Just thought I'd share a letter I wrote to the editor of the PDN a few weeks back. I don't think they've printed it, so I thought I might as well share it here. Alot of the thoughts in this I've already made known on this blog or in Minagahet so if you're familiar with my whining it won't be that new. But nonetheless these problems are very real and very very invisible to just about everyone on Guam. The fact that these scandals are either horrifying or meaningless to most people shows how deeply colonization affects our understanding of what they take place and what they mean. We get horrified because these scandals question our Americaness or we don't care because they are just another reminder that we aren't American enough yet.
Anyways, here's the letter:
In all our lives there are regular moments where reality itself, in all its harshness appears before us and we are given two basic choices. We can either transform ourselves based on this revelation, or we can live in denial and “stay the course.”
In Guam, we call these encounters scandals, such as our most recent involving ESPN. While not wanting to contest the article as filth, I would like to remind everyone that these scandals happen all the time. But such is life in the colonies. Since we’re familiar yet different, we become the stuff of colonial fantasies: Island covered in snakes, employment deflowering virgins, and of course, natives who will marry the first sailor they come across.
When these movies, magazines, politicians, etc. constantly tell us that we are backwards, exotic or foreign, they are hinting at a reality few of us wish to confront, namely that we are not one with the colonizer, that we are not actually Americans.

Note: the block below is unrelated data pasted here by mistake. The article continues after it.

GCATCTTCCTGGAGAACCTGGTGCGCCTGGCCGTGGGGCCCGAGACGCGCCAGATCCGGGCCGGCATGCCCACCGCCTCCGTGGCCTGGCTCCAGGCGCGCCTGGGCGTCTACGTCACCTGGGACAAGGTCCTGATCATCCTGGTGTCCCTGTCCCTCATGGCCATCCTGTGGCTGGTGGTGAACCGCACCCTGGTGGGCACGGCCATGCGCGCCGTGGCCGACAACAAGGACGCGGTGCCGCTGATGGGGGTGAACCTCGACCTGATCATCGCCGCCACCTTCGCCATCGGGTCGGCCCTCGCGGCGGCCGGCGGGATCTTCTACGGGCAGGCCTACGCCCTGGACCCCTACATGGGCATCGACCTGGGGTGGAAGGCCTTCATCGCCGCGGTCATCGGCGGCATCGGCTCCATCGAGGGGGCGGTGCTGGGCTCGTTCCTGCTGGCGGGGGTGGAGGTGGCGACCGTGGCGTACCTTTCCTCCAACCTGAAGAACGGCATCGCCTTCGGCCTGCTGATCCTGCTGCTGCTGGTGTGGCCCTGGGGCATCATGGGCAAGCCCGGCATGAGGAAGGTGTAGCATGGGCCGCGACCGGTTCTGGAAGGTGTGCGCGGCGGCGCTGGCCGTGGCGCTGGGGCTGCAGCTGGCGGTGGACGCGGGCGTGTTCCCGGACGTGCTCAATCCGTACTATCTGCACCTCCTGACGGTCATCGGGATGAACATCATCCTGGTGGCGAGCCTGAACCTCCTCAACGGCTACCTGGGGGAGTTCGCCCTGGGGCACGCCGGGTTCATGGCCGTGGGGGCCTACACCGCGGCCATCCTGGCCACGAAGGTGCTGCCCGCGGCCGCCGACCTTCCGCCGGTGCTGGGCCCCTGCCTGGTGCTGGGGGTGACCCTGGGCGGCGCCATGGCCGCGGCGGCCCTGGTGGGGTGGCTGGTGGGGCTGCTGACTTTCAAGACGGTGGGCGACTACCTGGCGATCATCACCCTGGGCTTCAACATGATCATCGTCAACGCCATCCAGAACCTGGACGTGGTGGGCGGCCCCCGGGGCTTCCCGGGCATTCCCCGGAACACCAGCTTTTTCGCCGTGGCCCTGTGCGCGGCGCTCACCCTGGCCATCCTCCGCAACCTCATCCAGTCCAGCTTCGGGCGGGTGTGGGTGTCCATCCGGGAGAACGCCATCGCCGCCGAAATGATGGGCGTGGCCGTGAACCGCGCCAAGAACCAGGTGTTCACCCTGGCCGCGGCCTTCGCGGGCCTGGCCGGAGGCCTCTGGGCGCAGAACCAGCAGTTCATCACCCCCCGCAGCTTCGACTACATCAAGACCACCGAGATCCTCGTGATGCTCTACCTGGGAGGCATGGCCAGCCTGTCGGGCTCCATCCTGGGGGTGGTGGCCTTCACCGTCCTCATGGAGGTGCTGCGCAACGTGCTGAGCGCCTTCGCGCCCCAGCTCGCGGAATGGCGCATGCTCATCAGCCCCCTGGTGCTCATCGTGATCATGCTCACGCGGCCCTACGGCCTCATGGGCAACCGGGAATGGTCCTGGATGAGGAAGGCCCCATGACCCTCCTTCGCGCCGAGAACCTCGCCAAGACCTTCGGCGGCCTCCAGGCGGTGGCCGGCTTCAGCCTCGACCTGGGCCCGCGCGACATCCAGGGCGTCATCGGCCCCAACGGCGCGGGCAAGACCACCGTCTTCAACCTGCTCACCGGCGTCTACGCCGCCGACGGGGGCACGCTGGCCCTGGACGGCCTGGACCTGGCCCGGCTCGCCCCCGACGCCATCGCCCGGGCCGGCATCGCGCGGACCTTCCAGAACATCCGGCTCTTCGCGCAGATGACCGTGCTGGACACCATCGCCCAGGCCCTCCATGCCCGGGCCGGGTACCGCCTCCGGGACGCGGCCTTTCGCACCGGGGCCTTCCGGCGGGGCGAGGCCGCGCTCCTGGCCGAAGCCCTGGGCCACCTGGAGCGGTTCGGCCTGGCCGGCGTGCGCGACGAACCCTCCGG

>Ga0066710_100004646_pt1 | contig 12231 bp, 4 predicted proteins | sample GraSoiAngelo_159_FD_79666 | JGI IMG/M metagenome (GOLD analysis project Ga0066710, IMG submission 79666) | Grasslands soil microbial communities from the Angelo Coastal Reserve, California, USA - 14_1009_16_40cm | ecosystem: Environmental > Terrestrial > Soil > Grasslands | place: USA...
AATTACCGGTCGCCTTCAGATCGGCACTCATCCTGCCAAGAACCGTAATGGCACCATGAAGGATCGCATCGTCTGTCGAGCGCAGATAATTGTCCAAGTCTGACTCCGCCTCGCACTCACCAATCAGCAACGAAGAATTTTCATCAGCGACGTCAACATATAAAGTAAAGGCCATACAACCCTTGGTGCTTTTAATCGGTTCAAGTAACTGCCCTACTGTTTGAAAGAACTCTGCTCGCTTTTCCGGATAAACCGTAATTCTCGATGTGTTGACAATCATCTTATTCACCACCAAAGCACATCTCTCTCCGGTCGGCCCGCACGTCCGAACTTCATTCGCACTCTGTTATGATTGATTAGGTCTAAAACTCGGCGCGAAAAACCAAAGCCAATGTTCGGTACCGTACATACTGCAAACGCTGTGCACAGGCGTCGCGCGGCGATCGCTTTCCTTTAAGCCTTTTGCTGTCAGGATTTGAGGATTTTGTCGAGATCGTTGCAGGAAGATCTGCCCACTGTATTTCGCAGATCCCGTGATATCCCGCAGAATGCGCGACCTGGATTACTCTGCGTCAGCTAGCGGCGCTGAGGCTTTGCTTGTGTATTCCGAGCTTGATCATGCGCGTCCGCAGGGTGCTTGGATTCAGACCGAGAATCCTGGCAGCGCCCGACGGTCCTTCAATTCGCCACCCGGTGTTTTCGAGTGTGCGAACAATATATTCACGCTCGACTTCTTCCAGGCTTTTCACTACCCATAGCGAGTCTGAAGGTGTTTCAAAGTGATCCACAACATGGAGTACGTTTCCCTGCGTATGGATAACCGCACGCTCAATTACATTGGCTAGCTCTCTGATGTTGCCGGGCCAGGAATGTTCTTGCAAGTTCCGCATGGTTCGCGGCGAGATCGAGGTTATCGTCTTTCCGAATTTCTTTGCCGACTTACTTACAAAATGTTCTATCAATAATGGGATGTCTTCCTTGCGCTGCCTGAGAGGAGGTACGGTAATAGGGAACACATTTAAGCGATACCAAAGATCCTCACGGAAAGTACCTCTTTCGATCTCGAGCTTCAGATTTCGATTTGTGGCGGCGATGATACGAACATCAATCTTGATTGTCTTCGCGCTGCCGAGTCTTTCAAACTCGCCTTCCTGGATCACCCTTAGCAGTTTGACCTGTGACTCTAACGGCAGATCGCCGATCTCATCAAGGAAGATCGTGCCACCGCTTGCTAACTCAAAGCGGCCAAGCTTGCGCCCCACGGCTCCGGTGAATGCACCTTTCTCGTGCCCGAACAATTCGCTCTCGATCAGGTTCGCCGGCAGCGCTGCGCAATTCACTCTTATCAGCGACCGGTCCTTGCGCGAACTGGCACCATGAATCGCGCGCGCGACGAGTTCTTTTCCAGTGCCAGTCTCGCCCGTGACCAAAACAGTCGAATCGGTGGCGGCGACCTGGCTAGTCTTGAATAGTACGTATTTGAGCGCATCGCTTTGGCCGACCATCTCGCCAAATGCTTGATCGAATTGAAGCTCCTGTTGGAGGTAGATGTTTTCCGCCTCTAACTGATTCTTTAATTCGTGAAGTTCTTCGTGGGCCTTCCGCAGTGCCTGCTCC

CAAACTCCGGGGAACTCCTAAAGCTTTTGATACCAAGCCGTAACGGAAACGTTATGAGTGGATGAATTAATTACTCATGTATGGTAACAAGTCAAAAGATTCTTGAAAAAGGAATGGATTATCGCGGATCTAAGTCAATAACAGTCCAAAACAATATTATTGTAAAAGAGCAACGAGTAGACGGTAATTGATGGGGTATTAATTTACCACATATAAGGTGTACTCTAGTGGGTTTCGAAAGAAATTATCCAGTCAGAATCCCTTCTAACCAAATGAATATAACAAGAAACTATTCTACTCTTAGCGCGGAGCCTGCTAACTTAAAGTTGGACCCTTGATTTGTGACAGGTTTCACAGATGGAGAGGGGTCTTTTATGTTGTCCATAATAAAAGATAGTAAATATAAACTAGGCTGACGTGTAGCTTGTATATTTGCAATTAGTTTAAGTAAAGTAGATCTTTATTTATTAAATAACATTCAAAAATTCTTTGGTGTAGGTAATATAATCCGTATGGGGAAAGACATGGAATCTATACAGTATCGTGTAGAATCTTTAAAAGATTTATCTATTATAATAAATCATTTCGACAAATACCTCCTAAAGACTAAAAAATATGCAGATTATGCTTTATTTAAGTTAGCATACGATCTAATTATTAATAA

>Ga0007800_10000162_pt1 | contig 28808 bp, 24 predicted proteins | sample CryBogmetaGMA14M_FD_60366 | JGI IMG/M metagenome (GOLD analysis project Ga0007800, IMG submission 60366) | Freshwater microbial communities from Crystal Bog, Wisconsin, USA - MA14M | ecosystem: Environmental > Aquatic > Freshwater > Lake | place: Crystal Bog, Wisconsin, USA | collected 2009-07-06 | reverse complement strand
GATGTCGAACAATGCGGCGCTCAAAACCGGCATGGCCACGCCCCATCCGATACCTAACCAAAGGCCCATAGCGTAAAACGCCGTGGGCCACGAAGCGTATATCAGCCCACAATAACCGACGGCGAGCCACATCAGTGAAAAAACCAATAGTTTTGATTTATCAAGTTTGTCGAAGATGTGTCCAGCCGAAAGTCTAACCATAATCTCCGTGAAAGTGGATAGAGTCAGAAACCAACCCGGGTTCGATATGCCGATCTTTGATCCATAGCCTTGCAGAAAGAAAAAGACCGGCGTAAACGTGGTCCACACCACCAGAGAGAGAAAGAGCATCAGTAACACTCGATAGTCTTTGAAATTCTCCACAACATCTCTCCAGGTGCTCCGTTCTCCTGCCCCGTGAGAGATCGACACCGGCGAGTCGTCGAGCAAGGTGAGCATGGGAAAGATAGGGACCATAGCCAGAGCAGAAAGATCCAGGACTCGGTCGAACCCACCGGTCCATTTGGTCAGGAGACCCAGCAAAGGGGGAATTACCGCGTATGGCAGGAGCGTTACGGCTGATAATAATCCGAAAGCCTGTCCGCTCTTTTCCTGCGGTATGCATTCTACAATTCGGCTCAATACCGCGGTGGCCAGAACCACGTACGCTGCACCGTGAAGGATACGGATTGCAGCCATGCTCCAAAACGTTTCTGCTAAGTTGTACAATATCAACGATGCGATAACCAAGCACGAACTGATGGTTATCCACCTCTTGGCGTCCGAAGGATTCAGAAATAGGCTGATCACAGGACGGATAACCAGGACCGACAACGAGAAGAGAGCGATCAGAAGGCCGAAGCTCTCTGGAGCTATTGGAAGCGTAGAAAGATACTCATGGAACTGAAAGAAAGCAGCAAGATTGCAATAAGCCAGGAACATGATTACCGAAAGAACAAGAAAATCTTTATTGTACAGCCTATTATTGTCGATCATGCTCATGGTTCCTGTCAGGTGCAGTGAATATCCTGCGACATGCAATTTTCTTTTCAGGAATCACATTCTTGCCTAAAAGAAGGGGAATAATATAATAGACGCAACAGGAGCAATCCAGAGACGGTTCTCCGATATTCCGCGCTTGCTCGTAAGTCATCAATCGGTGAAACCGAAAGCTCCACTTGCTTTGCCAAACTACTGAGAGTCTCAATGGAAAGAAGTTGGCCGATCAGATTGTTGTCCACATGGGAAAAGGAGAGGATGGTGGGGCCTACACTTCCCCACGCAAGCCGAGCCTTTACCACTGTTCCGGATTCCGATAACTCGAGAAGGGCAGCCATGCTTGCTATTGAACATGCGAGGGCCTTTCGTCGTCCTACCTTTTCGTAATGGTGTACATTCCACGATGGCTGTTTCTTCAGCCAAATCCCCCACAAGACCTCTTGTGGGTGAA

One main reason why things rarely change on Guam is because instead of using moments like these to re-evaluate Guam’s political existence, we sink into denial and we use them to attempt to assert our so-called Americaness. We use them to try and overcome the colonial gulf that seems to forever separate us from being actual Americans. Whether it be an ESPN article, 9/11, or being left out of another Federal program, the response by everyone on Guam is always the same. Confronted with this division, people cry out, “We are Americans too!”
But if you scan the pages of the PDN following 9/11 you’ll see how even these claims unravel themselves. When people on Guam said, “Guam stands with America,” America responded by saying, “America thanks you,” always constantly referring to a division which all the flag-waving in the world could not overcome.
For those interested in Guam’s actual future, as opposed to just denying reality, it will all come down to what we do with moments such as these. So that the next time we are confronted with a scandal like this, which shrieks, “You are not Americans!” Instead of instinctively yelping, “Yes, we are!” We must yell back, “FINE!” and then use that moment to re-evaluate our relationship towards the United States and try to chart a future outside of this pathetic status of “Americans-in-waiting.”